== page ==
Assent and ascent are two soundalike words that are just uncommon enough that we might stumble over the spellings. The sc combination in the one that involves climbing mimics the first two letters of scale, which as a verb means to climb something. The words ascent and scale are ultimately related through the Latin scandere, to climb.
To give your assent means you are agreeable. Assent is an indication that you are going along with the plan, and not being a stubborn ass.
The c in ascent is either pronounced like an s or it’s silent, as in scent. The similar accent has a different pronunciation that use the k sound and then the s sound. Thankfully for learners of English, acsent is not a word, although it does show up as a typo for either accent or ascent at times.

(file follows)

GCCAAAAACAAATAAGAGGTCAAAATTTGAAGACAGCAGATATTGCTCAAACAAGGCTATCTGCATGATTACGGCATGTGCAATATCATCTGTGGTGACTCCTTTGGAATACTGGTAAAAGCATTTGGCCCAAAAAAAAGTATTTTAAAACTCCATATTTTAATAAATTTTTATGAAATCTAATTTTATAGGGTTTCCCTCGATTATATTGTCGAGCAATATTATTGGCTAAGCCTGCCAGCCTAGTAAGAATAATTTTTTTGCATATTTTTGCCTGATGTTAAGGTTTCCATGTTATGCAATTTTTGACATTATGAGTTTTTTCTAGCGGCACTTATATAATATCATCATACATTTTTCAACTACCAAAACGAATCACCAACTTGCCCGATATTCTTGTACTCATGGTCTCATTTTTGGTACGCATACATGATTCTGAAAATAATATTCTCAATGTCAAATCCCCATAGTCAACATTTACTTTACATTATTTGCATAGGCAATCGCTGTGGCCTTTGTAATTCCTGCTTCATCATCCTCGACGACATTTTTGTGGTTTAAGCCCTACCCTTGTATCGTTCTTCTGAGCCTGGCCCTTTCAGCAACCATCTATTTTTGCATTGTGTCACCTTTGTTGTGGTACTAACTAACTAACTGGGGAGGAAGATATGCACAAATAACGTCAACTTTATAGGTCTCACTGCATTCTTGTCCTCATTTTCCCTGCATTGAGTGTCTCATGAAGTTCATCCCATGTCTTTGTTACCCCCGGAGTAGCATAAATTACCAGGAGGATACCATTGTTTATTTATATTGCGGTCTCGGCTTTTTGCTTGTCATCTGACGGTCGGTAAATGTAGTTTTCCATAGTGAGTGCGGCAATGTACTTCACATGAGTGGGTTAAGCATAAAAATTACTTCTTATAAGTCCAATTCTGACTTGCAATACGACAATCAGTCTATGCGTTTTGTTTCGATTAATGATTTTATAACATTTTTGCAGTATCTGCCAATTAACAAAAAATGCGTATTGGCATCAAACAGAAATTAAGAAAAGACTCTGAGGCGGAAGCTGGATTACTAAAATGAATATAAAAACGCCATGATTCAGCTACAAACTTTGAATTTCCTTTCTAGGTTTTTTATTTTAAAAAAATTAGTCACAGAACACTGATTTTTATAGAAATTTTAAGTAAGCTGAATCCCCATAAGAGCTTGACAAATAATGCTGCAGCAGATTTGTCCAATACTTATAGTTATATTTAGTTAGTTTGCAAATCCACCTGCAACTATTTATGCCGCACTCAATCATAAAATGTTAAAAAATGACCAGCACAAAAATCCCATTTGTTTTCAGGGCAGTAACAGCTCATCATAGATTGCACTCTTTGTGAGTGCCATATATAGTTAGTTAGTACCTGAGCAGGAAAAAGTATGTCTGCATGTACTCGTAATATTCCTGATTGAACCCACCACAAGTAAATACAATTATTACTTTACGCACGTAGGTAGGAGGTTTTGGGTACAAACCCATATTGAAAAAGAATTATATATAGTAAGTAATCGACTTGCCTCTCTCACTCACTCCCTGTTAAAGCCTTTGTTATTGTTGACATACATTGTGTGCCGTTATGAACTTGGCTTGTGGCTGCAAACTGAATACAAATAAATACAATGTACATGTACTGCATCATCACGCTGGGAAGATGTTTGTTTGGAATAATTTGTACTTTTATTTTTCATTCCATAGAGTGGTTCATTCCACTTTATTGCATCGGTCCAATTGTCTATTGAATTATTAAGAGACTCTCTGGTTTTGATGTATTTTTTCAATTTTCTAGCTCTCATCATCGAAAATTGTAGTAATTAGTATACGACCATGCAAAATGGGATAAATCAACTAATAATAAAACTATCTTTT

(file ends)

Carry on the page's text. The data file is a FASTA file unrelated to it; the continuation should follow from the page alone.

Assent and scent are related words, and both are related to sense and sentient. The root is the Latin sentire, or feel, as in perceive. Ascent shows up in the last 16th century based on the idea that if you have a noun form, descent, with the verb, descend, you should also have an ascent to go with ascend. If ascent were to appear today, it would be derided as a “made up” word.
That c in scent is probably just a very old misspelling. It doesn’t really belong there. The noun was preceded by a 15th century verb that meant to perceive, and then the meaning was narrowed to describe how hunting dogs perceive prey. It's uncommon, but we still sometimes scent something out, literally or figuratively. The scent spelling doesn’t show up regularly until the late 17th century.